Serbian Journalist: Undermining The Media Is First Step In Dismantling Democracy

By: Jennifer Dorroh | 11/08/2019
Stevan Dojcinovic speaking

Serbia is a good case study for understanding how autocrats can take over a democracy, said investigative journalist Stevan Dojčinović as he accepted the Knight International Journalism Award from the International Center for Journalists. “All of this happened in my country because democracy is very weak,” but he warned “it could happen here as well.”

As founder of the Crime and Corruption Reporting Network (KRIK) in Belgrade, Dojčinović has exposed abuses at the highest levels of power. He also is a regional editor for the Organized Crime and Corruption Reporting Project (OCCRP), an ICFJ partner. His reporting has made him a frequent target of threats and personal attacks by government allies. 

Countries “in the shadow of Russia” have been dealing with “populism, extremism and nationalism” for decades, he said, explaining how a democracy descends into autocracy. “The first goal of autocrats is to undermine the media.”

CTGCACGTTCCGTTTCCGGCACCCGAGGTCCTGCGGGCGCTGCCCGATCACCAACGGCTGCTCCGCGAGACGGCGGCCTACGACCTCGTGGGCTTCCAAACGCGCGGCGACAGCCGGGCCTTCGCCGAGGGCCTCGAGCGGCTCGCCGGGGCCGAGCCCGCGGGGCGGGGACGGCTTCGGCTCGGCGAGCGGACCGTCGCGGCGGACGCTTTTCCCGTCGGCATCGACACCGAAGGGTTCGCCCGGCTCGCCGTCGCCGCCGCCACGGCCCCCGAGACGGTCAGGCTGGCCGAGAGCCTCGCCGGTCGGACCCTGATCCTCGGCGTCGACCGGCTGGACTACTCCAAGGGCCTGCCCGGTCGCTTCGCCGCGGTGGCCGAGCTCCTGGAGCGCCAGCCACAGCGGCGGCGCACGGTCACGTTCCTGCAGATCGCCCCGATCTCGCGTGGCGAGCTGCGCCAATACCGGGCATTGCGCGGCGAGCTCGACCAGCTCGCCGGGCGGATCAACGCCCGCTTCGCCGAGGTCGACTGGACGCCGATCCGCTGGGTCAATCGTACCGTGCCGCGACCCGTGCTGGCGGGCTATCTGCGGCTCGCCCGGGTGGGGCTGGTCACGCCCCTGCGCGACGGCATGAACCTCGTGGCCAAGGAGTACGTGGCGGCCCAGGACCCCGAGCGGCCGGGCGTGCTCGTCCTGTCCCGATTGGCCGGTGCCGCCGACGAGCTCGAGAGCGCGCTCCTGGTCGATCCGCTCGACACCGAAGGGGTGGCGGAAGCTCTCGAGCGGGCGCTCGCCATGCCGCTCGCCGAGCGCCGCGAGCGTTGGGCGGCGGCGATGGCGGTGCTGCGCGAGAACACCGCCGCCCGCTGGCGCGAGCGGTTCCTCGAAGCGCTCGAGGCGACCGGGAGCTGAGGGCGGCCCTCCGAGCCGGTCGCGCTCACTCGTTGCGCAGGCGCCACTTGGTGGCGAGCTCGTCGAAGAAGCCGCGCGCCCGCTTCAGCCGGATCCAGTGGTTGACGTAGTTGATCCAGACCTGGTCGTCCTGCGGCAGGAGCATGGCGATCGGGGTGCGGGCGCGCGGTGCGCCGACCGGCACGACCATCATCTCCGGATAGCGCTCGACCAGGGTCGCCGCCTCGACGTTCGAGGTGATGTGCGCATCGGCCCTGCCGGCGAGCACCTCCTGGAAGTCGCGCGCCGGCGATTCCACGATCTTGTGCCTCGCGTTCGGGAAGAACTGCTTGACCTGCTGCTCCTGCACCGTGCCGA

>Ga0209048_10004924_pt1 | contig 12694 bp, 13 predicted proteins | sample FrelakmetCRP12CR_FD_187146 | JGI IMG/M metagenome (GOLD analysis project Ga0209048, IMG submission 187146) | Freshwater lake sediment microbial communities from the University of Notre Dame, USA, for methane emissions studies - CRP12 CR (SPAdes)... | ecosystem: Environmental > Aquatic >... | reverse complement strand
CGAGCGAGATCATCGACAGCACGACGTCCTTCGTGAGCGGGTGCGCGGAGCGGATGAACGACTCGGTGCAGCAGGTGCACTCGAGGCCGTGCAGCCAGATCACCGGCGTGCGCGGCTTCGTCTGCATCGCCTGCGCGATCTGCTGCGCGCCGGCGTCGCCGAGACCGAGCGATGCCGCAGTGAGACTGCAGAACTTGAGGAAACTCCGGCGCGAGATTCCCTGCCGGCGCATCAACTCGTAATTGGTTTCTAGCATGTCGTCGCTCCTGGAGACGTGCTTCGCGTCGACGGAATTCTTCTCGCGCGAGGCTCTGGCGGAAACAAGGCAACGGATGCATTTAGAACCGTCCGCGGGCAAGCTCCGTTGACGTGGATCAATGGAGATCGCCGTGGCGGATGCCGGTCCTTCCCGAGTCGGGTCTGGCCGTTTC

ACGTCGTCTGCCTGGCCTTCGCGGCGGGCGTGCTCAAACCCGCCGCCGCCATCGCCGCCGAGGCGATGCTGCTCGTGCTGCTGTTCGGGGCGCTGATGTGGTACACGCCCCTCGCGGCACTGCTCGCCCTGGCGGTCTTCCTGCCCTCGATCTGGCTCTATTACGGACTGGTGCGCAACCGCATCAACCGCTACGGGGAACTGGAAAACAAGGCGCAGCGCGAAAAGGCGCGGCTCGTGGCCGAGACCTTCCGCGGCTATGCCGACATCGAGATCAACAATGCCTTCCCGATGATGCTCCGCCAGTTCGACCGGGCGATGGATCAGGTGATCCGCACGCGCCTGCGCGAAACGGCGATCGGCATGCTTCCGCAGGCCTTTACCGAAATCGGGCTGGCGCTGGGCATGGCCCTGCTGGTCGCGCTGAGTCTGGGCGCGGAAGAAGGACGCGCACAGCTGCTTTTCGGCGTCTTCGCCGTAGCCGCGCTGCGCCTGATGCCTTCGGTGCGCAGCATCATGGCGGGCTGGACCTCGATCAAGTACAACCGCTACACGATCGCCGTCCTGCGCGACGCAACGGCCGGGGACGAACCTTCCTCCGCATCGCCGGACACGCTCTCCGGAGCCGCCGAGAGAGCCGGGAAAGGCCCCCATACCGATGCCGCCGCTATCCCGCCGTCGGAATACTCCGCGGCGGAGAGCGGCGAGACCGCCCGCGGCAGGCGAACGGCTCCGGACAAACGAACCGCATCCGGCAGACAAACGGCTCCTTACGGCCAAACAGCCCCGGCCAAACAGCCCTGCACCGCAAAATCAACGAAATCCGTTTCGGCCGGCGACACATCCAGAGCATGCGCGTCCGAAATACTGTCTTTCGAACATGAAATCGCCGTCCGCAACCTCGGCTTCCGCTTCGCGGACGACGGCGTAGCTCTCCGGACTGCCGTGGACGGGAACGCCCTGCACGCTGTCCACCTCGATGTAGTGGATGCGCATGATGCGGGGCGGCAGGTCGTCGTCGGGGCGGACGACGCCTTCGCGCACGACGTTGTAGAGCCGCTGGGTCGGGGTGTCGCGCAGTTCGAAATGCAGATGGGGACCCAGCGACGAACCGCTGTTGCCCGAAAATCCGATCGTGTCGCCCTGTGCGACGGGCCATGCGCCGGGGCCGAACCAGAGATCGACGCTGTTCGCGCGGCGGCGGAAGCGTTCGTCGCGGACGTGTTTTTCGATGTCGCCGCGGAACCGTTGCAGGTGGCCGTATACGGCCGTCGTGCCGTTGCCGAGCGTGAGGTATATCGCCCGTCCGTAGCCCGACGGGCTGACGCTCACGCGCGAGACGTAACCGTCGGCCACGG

In Serbia, “the good prosecutors and police were fired and now justice is political,” he said.  “We journalists are the last threat to organized crime and corruption. And the nail that sticks up gets pounded down hardest.” 

Dojčinović said he and his team have been pounded repeatedly: “Threats were sent to our newsroom. Homes of two of our reporters were broken into, and we have been targets of surveillance by the secret service… . They even created a fake network of investigative reporters – who seem to only investigate us and other so-called enemies of the state.”

Given all the harassment, he said, “it feels like it has never been as hard as today to tell the truth.” The truth tellers in Serbia are holding their own for now, he said, “but in the long run it’s not going to work.”

The news industry needs new models for funding and collaboration, he said. “It is essential for journalists to make cross-border alliances. We need global cooperation. You have found out you can’t do stories on American politics without understanding Russia and now Ukraine.” 

The stakes couldn’t be higher for journalists in Serbia — and the U.S. “If we fail, you will fail,” he said. “We are in the same boat.” By working together, “maybe we can claw back the truth for the people,” Dojčinović said.

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